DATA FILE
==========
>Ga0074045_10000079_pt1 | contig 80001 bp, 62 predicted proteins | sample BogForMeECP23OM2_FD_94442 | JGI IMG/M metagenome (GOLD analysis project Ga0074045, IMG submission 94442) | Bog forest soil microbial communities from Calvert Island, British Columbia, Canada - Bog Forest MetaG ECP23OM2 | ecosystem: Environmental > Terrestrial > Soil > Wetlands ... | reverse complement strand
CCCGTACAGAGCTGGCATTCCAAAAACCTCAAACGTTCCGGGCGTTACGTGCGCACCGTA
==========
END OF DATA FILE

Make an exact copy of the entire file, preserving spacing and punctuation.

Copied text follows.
>Ga0074045_10000079_pt1 | contig 80001 bp, 62 predicted proteins | sample BogForMeECP23OM2_FD_94442 | JGI IMG/M metagenome (GOLD analysis project Ga0074045, IMG submission 94442) | Bog forest soil microbial communities from Calvert Island, British Columbia, Canada - Bog Forest MetaG ECP23OM2 | ecosystem: Environmental > Terrestrial > Soil > Wetlands ... | reverse complement strand
CCCGTACAGAGCTGGCATTCCAAAAACCTCAAACGTTCCGGGCGTTACGTGCGCACCGTA